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Discussion Starter · #1 ·
... until today. Been busy and been slackin'. I've got no excuse.

So I went out to practice. I first shot the .22 rifle to make sure my "eye was on" then went to the pistol.

The only drill I fired today was relatively simple: Take two logs, stand them side by side on an old chair, turn, walk several paces ( = about 7yds), turn while drawing, assume Weaver stance, give left target one, right target one, go back to left (if still standing) and then back to right (if still standing).

But that's not the way it happened.

It was all good until the shooting. First target got a double tap followed by the second one.

I've not trained this way in two years. I have been training to give each target one before dishing out seconds.

I was fast- don't get me wrong. On the first shot the target spun on its way down and it caught a bullet crease right above the first bullet hole. The second target- well, I couldn't find the bullet holes. I know I hit it because it fell after two double taps.

I also noticed too much concentration on the threat. Also, when I transitioned I felt a lag. Not big, but kinda' like, bang bang, (1/4 sec), bang bang. Not good.

This isn't the best training method perhaps, but I use it because I never know if and when the logs will go down.

All will go away with renewed practice. But.... It concerns me that a method that I abandoned cropped back up after two years. I had practiced it for five.

I know that old habits die hard. However, I would very much like to bury this one and two years of intense practice has not done it.

Any suggestions on this, or any aspect of the admittedly simplistic training I did today?

Thanks,

Josh <><
 

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Well, not really a suggestion, but why did you abandon the double tap technique? I can understand wanting to use a single shot placed well and then evaluate the situation. But I always thought a solid double tap and then evaluate was as effective?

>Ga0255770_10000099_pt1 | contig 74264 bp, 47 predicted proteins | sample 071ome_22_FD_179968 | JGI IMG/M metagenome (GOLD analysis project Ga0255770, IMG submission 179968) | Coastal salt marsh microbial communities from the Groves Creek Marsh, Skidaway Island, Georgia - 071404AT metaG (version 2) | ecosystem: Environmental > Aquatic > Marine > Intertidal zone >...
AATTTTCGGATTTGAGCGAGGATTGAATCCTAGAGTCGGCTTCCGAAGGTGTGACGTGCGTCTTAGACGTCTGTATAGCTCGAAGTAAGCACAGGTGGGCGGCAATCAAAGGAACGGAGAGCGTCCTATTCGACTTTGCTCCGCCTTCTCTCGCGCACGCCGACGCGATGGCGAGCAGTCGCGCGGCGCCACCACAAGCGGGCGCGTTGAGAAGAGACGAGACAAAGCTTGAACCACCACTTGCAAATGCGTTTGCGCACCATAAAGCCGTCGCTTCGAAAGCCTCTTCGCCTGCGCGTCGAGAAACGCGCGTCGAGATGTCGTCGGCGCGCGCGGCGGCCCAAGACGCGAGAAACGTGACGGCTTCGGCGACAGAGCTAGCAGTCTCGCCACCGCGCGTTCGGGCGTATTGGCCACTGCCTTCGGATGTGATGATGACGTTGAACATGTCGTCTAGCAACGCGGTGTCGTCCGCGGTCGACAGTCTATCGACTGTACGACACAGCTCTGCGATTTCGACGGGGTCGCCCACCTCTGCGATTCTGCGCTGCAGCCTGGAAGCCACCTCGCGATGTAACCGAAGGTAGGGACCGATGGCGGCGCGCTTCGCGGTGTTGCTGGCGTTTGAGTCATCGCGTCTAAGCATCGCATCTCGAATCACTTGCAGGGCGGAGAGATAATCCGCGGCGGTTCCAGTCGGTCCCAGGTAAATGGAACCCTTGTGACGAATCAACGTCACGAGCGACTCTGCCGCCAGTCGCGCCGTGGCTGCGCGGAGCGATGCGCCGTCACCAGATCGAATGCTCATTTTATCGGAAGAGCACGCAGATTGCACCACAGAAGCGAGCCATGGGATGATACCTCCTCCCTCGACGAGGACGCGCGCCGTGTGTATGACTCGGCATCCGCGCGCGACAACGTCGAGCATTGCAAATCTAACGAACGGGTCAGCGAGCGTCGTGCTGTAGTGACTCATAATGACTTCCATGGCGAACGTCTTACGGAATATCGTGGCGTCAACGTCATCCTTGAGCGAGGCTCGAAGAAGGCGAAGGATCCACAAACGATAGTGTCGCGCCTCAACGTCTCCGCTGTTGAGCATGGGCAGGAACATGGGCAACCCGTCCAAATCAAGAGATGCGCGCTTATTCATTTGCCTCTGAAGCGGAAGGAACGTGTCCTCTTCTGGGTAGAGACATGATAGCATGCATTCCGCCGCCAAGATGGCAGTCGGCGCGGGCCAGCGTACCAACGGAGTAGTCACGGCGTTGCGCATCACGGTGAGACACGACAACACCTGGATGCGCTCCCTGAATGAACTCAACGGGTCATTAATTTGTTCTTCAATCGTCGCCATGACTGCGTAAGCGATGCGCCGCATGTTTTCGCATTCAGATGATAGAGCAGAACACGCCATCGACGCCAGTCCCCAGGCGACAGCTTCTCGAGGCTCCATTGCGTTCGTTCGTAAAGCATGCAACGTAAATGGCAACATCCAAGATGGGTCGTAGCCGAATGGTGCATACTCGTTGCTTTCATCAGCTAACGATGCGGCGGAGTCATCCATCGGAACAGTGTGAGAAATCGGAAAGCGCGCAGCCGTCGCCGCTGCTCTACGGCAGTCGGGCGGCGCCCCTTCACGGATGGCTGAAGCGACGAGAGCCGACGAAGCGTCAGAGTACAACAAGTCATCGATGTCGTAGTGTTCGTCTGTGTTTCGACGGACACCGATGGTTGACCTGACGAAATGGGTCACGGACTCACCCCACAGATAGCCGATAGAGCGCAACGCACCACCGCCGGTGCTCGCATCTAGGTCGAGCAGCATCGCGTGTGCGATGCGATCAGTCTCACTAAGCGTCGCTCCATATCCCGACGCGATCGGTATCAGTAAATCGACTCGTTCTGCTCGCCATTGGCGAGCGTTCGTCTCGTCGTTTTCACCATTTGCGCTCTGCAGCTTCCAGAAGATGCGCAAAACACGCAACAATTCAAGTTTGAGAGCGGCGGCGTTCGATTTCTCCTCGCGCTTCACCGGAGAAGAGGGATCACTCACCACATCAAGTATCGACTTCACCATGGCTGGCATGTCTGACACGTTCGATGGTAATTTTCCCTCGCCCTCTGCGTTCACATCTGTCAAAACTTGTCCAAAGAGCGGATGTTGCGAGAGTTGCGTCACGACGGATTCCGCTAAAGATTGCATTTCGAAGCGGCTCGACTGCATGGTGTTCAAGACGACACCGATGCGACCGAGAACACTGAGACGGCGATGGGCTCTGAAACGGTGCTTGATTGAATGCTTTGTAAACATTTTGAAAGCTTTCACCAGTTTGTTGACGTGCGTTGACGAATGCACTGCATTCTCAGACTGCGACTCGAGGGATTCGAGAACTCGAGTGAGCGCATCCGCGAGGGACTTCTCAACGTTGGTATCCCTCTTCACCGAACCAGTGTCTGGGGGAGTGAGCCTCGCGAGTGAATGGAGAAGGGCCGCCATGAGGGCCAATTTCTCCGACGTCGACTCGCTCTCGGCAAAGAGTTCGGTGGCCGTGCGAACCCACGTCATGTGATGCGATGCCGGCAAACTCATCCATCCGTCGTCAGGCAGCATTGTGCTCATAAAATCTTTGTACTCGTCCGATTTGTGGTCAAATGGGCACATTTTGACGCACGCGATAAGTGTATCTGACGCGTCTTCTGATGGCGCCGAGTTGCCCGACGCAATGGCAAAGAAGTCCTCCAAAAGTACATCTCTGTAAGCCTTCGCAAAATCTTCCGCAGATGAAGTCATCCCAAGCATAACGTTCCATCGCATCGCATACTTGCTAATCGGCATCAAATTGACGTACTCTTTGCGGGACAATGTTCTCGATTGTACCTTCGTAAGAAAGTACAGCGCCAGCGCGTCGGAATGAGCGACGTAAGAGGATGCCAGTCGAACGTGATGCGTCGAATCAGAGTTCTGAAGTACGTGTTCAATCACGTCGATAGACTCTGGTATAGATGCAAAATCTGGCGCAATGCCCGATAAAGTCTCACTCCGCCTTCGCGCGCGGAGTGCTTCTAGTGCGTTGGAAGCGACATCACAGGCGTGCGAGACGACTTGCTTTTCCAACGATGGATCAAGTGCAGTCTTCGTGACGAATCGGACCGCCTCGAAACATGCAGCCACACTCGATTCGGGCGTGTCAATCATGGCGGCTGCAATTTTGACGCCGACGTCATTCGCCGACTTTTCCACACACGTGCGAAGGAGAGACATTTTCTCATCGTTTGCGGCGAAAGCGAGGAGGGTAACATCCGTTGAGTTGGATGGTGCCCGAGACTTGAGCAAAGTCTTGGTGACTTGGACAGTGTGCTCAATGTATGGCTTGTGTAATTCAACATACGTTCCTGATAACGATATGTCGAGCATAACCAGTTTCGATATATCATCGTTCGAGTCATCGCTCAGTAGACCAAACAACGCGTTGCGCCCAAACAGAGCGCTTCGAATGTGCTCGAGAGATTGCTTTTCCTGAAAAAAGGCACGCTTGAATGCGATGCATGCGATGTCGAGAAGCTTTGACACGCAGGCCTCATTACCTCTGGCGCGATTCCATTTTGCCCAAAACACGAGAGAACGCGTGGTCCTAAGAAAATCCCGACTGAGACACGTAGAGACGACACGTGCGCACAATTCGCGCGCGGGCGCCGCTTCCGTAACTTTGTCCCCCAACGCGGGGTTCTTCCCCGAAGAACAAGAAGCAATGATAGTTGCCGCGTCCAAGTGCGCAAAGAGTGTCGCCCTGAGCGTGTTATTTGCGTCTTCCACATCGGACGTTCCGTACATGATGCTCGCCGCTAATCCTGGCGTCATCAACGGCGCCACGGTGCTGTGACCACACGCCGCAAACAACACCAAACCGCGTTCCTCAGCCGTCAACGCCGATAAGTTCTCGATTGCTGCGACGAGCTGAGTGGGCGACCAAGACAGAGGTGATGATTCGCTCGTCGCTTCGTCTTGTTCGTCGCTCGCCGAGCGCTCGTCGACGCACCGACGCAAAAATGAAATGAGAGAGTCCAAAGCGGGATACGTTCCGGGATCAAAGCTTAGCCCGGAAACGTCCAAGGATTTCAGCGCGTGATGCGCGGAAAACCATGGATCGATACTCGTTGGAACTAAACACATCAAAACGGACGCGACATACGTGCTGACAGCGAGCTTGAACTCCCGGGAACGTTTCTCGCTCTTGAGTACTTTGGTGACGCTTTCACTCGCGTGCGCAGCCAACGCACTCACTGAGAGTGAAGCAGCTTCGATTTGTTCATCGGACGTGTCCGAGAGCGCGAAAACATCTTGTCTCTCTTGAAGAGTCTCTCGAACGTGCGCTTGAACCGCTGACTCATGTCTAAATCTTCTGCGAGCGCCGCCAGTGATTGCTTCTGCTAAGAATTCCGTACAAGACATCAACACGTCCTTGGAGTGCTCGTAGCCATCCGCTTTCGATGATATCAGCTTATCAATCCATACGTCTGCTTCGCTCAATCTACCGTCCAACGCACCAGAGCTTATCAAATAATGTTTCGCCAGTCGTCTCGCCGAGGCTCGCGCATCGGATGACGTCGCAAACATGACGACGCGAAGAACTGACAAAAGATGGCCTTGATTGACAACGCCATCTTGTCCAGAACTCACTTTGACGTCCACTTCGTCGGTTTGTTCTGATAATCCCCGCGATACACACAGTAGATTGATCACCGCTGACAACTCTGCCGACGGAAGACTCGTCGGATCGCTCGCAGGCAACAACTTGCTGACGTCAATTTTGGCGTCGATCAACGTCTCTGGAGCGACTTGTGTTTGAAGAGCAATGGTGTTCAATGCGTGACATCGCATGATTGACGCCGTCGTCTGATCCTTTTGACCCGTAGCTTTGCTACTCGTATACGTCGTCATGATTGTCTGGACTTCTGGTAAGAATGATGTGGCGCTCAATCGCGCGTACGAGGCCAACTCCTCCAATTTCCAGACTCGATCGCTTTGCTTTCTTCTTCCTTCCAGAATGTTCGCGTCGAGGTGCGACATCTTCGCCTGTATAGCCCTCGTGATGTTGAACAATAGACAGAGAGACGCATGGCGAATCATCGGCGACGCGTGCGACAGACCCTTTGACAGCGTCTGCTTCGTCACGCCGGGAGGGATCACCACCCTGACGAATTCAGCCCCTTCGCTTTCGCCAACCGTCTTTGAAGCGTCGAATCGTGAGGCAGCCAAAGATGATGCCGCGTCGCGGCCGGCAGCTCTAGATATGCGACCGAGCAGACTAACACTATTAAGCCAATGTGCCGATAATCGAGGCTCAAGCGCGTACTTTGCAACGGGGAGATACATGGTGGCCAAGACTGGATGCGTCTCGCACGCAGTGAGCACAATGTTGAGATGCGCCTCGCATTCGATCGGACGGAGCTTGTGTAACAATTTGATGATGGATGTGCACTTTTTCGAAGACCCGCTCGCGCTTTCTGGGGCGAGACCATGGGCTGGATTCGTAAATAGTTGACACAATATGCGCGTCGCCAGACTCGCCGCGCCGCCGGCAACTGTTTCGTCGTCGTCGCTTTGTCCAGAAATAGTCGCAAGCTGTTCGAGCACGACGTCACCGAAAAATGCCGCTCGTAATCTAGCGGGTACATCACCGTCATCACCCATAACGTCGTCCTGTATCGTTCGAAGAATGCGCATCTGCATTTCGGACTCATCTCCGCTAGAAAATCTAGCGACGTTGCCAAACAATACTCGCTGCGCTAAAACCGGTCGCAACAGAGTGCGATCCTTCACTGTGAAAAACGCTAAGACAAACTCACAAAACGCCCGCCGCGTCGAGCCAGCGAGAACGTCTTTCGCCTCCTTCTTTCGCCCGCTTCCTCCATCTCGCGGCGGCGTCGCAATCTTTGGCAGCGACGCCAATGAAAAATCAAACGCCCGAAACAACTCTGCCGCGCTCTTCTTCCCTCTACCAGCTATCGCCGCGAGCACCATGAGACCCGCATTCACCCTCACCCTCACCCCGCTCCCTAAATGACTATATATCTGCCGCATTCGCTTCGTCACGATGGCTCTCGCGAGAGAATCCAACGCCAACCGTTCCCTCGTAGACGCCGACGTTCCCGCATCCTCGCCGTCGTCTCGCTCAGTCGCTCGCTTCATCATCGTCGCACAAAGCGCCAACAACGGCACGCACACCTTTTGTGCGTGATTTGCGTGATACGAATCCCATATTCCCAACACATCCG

I suspect the lag in transition from one target to the next will go away with more practice.

-Rob
 

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Discussion Starter · #3 ·
RandomMan,

I went to controlled pairs in favor of double tapping. More accurate in my opinion.

Josh <><
 
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The last time I went through MOUT training, I got a whole different definition of double tapping - you shoot the guy once, he's not dead when you walk by, so you shoot him again - a "double tap." I understand what is typically meant by a double tap, I'm merely passing on the different definition I heard in the shoot house at Benning.

I'm all for controlled pairs - they can be done extremely rapidly, and prove far more effective than one sorta halfway aimed shot followed by a second jerk of the pistol (or rifle.. or shotgun).

Josh, I do envy your ability to even setup such practice scenarios! Back home I'm limited to raising from the low ready, to the high ready and firing. I have to end up going to the MOUT site to do any serious training at Benning, and if I want to set up my own scenarios, I've gotta drive 8 hours to the ranch! Just keep the fundamentals sharp - we revert to the lowest common denomiator when the SHTF - just make sure it's on the money. Time to head to work.

Anthony
 
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